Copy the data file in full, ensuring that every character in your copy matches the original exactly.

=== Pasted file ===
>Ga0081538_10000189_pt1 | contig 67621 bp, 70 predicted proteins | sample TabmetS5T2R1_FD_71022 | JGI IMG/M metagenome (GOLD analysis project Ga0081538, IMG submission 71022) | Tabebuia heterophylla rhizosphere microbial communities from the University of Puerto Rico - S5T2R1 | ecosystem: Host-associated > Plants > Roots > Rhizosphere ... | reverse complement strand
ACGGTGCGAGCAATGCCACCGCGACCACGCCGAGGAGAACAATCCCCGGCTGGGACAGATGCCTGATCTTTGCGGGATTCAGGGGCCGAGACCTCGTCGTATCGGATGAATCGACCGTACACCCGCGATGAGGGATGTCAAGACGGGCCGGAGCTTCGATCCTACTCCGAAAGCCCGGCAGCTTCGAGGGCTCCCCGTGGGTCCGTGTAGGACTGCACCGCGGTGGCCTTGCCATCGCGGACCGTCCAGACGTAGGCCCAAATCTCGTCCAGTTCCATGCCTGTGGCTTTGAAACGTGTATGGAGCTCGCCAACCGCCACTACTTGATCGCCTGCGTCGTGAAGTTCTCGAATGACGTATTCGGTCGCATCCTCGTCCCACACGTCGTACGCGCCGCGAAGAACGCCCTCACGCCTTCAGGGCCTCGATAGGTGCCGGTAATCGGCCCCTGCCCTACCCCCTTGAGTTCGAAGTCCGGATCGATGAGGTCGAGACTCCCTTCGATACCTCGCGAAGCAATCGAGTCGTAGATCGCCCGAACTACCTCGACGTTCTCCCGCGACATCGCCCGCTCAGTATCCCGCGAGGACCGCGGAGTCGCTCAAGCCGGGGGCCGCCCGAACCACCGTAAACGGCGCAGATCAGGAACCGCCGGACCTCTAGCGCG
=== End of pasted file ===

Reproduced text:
>Ga0081538_10000189_pt1 | contig 67621 bp, 70 predicted proteins | sample TabmetS5T2R1_FD_71022 | JGI IMG/M metagenome (GOLD analysis project Ga0081538, IMG submission 71022) | Tabebuia heterophylla rhizosphere microbial communities from the University of Puerto Rico - S5T2R1 | ecosystem: Host-associated > Plants > Roots > Rhizosphere ... | reverse complement strand
ACGGTGCGAGCAATGCCACCGCGACCACGCCGAGGAGAACAATCCCCGGCTGGGACAGATGCCTGATCTTTGCGGGATTCAGGGGCCGAGACCTCGTCGTATCGGATGAATCGACCGTACACCCGCGATGAGGGATGTCAAGACGGGCCGGAGCTTCGATCCTACTCCGAAAGCCCGGCAGCTTCGAGGGCTCCCCGTGGGTCCGTGTAGGACTGCACCGCGGTGGCCTTGCCATCGCGGACCGTCCAGACGTAGGCCCAAATCTCGTCCAGTTCCATGCCTGTGGCTTTGAAACGTGTATGGAGCTCGCCAACCGCCACTACTTGATCGCCTGCGTCGTGAAGTTCTCGAATGACGTATTCGGTCGCATCCTCGTCCCACACGTCGTACGCGCCGCGAAGAACGCCCTCACGCCTTCAGGGCCTCGATAGGTGCCGGTAATCGGCCCCTGCCCTACCCCCTTGAGTTCGAAGTCCGGATCGATGAGGTCGAGACTCCCTTCGATACCTCGCGAAGCAATCGAGTCGTAGATCGCCCGAACTACCTCGACGTTCTCCCGCGACATCGCCCGCTCAGTATCCCGCGAGGACCGCGGAGTCGCTCAAGCCGGGGGCCGCCCGAACCACCGTAAACGGCGCAGATCAGGAACCGCCGGACCTCTAGCGCG